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It’s Time for Congress to Act
By Bob Levi
NAPS Director of Legislative & Political Affairs
Last month, I visited an optometrist for my annual eye exam. The vision assessment concluded that the prescription on my glasses needed to be tweaked a bit. So, I purchased new glasses.
As I am sure most spectacle wearers know, the essential diagnostic exam does not take very long, but the consequential decision over new eyeglass frames takes way too long. Rimless or full rims, acetate or metal, rectangle or round. The lenses are corrective, yet the frames are cosmetic. Where are the priorities?
Earlier this year, Congress declared postal legislation as a priority. The broad postal community and postal-wise policymakers rendered a valid diagnosis for the current woes confronting the Postal Service and proposed a preliminary repair to America’s most-trusted federal agency. The House Oversight and Reform Committee did its job by approving the first steps to postal viability.
Those initial steps are condensed in two bills approved by that committee in mid-May: H.R. 3076 and H.R. 3077. It’s now November. Where’s the urgency? The bills still are pending before the House Ways and Means and Energy and Commerce committees. The lenses have been selected by the postal experts on the Oversight and Reform Committee, but the framing is languishing before the two other committees.
Unless proven otherwise, it would appear there is a lack of sincere political commitment to the task at hand. Yes, other issues have been elevated over the past five months.
Regardless, delivery performance has suffered, the challenges of the pandemic remain and retiree health prefunding remains. Therefore, the broad postal community needs to hold our legislators accountable for the lack of progress and demand action.
On Oct. 13, NAPS Executive Vice President Chuck Mulidore and I conducted a well-attended legislative Zoom meeting with NAPS legislative chairs and other legislative activists to scope out a fourth-quarter legislative advocacy strategy for 2021. This battle plan comes in the midst of a highly anticipated decision by President Biden over whether he will renominate Ron Bloom and John Barger to the Postal Board of Governors.
Critics of Postmaster General Louis DeJoy are pushing Biden to nominate an alternative to Bloom, whose seat becomes vacant on Dec. 8 until the Senate confirms a presidential nomination. Barger can retain his seat though next year, unless the president nominates and the Senate confirms an alternative governor before Dec. 8.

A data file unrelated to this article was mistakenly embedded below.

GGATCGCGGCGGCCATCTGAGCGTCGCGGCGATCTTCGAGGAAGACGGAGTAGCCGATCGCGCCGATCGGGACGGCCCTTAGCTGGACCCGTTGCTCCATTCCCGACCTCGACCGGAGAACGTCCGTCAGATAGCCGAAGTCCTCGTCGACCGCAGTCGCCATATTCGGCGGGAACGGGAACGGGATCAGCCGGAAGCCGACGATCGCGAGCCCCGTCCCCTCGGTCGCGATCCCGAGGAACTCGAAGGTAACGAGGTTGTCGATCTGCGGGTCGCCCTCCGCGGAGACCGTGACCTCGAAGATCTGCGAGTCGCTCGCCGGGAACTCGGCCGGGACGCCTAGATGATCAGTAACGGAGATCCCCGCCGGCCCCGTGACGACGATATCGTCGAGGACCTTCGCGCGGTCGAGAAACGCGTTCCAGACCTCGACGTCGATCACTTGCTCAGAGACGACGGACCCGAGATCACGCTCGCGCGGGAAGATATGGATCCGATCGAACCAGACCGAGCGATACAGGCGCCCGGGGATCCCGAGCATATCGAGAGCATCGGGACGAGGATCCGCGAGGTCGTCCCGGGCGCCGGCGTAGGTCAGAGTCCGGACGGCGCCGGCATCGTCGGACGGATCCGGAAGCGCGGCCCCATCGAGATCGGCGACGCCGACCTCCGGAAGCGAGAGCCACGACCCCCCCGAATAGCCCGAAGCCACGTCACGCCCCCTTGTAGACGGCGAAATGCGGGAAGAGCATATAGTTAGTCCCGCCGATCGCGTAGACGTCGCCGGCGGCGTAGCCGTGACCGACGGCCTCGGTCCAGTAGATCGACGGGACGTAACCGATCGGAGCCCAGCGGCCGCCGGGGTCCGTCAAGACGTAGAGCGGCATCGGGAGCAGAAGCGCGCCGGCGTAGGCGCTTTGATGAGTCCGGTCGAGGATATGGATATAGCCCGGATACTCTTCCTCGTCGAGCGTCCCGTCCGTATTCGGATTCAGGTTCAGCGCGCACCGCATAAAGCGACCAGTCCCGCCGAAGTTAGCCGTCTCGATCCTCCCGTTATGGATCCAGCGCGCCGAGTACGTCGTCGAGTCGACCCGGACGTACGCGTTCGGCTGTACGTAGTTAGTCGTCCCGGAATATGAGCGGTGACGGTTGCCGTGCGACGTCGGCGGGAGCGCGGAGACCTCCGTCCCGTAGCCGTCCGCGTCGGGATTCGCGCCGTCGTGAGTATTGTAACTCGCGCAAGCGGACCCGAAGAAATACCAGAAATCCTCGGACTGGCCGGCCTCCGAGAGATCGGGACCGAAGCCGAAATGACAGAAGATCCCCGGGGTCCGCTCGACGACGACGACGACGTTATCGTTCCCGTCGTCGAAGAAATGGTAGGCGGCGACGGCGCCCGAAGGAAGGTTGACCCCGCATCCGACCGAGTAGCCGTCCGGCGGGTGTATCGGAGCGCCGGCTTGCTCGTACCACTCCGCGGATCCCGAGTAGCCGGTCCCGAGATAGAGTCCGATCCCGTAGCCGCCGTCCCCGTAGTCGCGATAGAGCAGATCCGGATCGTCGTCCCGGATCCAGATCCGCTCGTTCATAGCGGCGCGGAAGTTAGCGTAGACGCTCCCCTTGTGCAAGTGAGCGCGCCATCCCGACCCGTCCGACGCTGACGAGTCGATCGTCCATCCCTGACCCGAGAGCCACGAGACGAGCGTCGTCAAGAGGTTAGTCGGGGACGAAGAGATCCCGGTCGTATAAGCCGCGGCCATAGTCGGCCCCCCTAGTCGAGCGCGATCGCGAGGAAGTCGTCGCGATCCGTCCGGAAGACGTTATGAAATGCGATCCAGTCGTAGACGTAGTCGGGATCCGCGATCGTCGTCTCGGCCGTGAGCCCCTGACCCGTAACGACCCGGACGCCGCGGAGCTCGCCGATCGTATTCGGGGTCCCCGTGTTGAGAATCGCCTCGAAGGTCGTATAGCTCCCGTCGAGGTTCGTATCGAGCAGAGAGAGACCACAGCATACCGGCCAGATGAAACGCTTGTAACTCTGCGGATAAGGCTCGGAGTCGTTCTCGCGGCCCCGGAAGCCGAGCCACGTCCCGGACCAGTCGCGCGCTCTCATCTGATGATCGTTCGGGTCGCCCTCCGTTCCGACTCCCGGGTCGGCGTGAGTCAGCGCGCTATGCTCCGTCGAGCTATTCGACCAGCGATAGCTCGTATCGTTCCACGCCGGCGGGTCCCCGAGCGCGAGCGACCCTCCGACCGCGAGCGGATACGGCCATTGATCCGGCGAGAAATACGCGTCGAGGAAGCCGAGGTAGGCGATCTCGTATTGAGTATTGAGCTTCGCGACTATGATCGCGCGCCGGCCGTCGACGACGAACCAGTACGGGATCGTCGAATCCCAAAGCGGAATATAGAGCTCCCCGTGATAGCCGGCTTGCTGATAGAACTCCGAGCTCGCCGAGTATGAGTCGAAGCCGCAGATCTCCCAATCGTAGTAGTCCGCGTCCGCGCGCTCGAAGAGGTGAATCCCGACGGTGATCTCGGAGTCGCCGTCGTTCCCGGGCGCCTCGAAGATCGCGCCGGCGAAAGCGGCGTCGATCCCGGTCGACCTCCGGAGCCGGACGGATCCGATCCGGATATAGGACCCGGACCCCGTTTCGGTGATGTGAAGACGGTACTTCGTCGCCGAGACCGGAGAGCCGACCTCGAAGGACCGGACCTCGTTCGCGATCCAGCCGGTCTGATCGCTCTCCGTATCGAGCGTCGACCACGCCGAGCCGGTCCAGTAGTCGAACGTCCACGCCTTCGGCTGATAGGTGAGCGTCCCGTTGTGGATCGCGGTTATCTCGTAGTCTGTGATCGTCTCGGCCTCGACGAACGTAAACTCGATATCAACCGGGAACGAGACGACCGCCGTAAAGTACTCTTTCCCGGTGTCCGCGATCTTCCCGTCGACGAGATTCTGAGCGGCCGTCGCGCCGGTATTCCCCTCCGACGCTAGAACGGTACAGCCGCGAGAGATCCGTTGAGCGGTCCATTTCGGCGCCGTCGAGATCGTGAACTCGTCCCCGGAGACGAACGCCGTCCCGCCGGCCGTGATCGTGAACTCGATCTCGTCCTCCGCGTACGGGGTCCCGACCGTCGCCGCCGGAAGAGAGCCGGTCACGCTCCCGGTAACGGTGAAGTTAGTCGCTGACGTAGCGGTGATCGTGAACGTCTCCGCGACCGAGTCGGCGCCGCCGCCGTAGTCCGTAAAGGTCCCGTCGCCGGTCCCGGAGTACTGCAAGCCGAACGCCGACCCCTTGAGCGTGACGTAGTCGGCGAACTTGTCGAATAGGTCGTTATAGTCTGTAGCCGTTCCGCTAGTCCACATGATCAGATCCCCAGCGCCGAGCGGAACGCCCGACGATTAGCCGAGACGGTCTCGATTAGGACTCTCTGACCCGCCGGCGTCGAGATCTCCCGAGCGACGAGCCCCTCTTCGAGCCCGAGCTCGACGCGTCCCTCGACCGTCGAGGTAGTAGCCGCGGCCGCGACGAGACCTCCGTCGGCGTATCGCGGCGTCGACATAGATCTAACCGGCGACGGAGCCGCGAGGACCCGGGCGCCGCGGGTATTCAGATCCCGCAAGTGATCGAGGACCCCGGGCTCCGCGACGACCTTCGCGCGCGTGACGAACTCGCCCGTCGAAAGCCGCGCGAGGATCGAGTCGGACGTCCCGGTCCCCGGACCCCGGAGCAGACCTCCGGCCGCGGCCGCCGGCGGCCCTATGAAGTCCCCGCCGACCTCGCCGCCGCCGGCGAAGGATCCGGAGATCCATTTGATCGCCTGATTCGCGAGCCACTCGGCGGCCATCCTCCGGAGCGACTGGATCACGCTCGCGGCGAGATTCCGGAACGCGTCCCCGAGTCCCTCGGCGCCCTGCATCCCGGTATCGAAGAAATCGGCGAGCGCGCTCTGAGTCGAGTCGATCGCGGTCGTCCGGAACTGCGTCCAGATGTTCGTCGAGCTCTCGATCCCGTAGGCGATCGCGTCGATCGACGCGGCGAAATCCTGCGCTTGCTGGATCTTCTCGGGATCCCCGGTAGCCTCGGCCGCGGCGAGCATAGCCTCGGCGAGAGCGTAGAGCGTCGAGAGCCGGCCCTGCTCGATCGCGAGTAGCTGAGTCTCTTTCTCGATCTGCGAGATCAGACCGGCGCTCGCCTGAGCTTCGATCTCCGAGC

Members of the Board of Governors serve a six-year term; no more than five members can be of the same political party. With the three newly confirmed governors—Ron Stroman, Amber McReynolds and Anton Hajjar—the Democrats hold a one-seat majority. There is palpable concern that the delay in considering bipartisan postal legislation (i.e., H.R. 3076) could ensnare potential passage of the bill in a possible Senate confirmation fight over a Postal Board of Governors nominee, whomever that nominee may be.
Just in case you might think the president does not have postal matters on his mind, in October, Biden renominated Michael Kubayanda to the Postal Regulatory Commission (PRC) for a term expiring on Dec. 8—just as Ron Bloom. It should be expected that the Senate Homeland Security and Governmental Affairs Committee will hold a confirmation hearing on Kubayanda this month. As this issue went to press, there’s no word on the Board of Governors.
Also in October, 19 states and the District of Columbia filed a formal complaint with the PRC against the Postal Service regarding the implementation of the USPS’ 10-year plan. The attorneys general of the 20 jurisdictions argue the agency should have submitted the entire 10-year plan to the PRC for an advisory opinion, rather than only two components of the plan: the service standard changes for First-Class Mail and First-Class parcels. The commission must begin proceedings on the complaint or dismiss it by Jan. 10, 2022.
A long-cherished aspiration of a number of members of Congress is making basic banking services available at local post offices. Sens. Bernie Sanders (I-VT) and Kirsten Gillibrand (D-NY) and Reps. Bill Pascrell (D-NJ) and Marcy Kaptur (D-OH) have proposed authorizing financial services in postal facilities. A number of years ago, the Office of the Postal Inspector General projected that providing such services could raise about $9 billion in additional revenue.
Indeed, revenue of this magnitude would help sustain the Postal Service. Nevertheless, the agency has not been supportive of the initiative. The Postal Service, however, recently disclosed that it has launched a postal pilot program to provide limited check-cashing at four postal locations: Bronx, NY; Baltimore, MD; Falls Church, VA; and Washington, DC.
Commercial and community bank interests are leaning on Congress to nip the program in the bud. I would not be shocked if these interests try to bury an anti-postal banking provision in an appropriations bill or add it to H.R. 3076.
There are two nonpostal issues I would like to address. FEHBP open season runs from Nov. 8 through Dec. 13. On average, health insurance premiums have increased about 3.8%. Although the increase is less than being experienced in the private sector, it is important for NAPS members to use the open season to shop around to find the best plan to meet their health care needs.
On a related note, federal retirement COLAs will be 5.9% for Civil Service Retirement System annuitants and 4.9% for Federal Employee Retirement System annuitants. It is important to note that, through the efforts of NAPS legislative activities, recurrent attempts to slash health and retirement benefits were not proposed this year.